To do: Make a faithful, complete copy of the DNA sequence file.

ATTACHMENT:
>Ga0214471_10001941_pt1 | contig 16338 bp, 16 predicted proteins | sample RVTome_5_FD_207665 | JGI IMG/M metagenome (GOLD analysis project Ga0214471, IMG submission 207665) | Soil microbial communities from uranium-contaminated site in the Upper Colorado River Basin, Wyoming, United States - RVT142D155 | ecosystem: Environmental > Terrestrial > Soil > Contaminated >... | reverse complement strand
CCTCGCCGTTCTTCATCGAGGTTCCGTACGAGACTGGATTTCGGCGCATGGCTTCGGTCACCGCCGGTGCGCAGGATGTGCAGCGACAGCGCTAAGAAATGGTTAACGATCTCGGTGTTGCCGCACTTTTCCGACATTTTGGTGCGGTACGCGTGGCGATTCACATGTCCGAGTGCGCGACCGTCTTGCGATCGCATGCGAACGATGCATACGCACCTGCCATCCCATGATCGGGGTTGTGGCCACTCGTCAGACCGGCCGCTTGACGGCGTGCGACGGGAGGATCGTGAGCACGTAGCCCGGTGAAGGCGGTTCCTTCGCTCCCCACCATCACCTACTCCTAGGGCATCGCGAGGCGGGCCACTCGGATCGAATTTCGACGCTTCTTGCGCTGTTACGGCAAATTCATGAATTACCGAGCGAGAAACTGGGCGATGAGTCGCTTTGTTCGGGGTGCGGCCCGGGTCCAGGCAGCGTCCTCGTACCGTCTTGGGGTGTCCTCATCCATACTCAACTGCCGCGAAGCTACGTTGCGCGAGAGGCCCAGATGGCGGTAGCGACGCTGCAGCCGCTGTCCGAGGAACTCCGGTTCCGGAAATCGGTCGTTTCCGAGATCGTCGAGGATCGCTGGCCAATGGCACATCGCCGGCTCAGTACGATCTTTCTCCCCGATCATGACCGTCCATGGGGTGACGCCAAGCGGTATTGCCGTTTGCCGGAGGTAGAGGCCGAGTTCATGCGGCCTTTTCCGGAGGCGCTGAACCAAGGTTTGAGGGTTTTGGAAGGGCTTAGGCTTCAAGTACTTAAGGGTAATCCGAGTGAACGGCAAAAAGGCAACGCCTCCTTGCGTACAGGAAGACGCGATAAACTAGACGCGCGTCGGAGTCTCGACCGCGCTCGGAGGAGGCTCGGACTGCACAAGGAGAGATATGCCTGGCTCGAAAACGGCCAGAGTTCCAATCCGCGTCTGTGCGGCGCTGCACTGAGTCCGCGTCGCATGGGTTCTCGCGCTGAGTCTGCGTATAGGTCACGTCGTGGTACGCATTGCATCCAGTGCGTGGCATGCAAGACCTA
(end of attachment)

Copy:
>Ga0214471_10001941_pt1 | contig 16338 bp, 16 predicted proteins | sample RVTome_5_FD_207665 | JGI IMG/M metagenome (GOLD analysis project Ga0214471, IMG submission 207665) | Soil microbial communities from uranium-contaminated site in the Upper Colorado River Basin, Wyoming, United States - RVT142D155 | ecosystem: Environmental > Terrestrial > Soil > Contaminated >... | reverse complement strand
CCTCGCCGTTCTTCATCGAGGTTCCGTACGAGACTGGATTTCGGCGCATGGCTTCGGTCACCGCCGGTGCGCAGGATGTGCAGCGACAGCGCTAAGAAATGGTTAACGATCTCGGTGTTGCCGCACTTTTCCGACATTTTGGTGCGGTACGCGTGGCGATTCACATGTCCGAGTGCGCGACCGTCTTGCGATCGCATGCGAACGATGCATACGCACCTGCCATCCCATGATCGGGGTTGTGGCCACTCGTCAGACCGGCCGCTTGACGGCGTGCGACGGGAGGATCGTGAGCACGTAGCCCGGTGAAGGCGGTTCCTTCGCTCCCCACCATCACCTACTCCTAGGGCATCGCGAGGCGGGCCACTCGGATCGAATTTCGACGCTTCTTGCGCTGTTACGGCAAATTCATGAATTACCGAGCGAGAAACTGGGCGATGAGTCGCTTTGTTCGGGGTGCGGCCCGGGTCCAGGCAGCGTCCTCGTACCGTCTTGGGGTGTCCTCATCCATACTCAACTGCCGCGAAGCTACGTTGCGCGAGAGGCCCAGATGGCGGTAGCGACGCTGCAGCCGCTGTCCGAGGAACTCCGGTTCCGGAAATCGGTCGTTTCCGAGATCGTCGAGGATCGCTGGCCAATGGCACATCGCCGGCTCAGTACGATCTTTCTCCCCGATCATGACCGTCCATGGGGTGACGCCAAGCGGTATTGCCGTTTGCCGGAGGTAGAGGCCGAGTTCATGCGGCCTTTTCCGGAGGCGCTGAACCAAGGTTTGAGGGTTTTGGAAGGGCTTAGGCTTCAAGTACTTAAGGGTAATCCGAGTGAACGGCAAAAAGGCAACGCCTCCTTGCGTACAGGAAGACGCGATAAACTAGACGCGCGTCGGAGTCTCGACCGCGCTCGGAGGAGGCTCGGACTGCACAAGGAGAGATATGCCTGGCTCGAAAACGGCCAGAGTTCCAATCCGCGTCTGTGCGGCGCTGCACTGAGTCCGCGTCGCATGGGTTCTCGCGCTGAGTCTGCGTATAGGTCACGTCGTGGTACGCATTGCATCCAGTGCGTGGCATGCAAGACCTA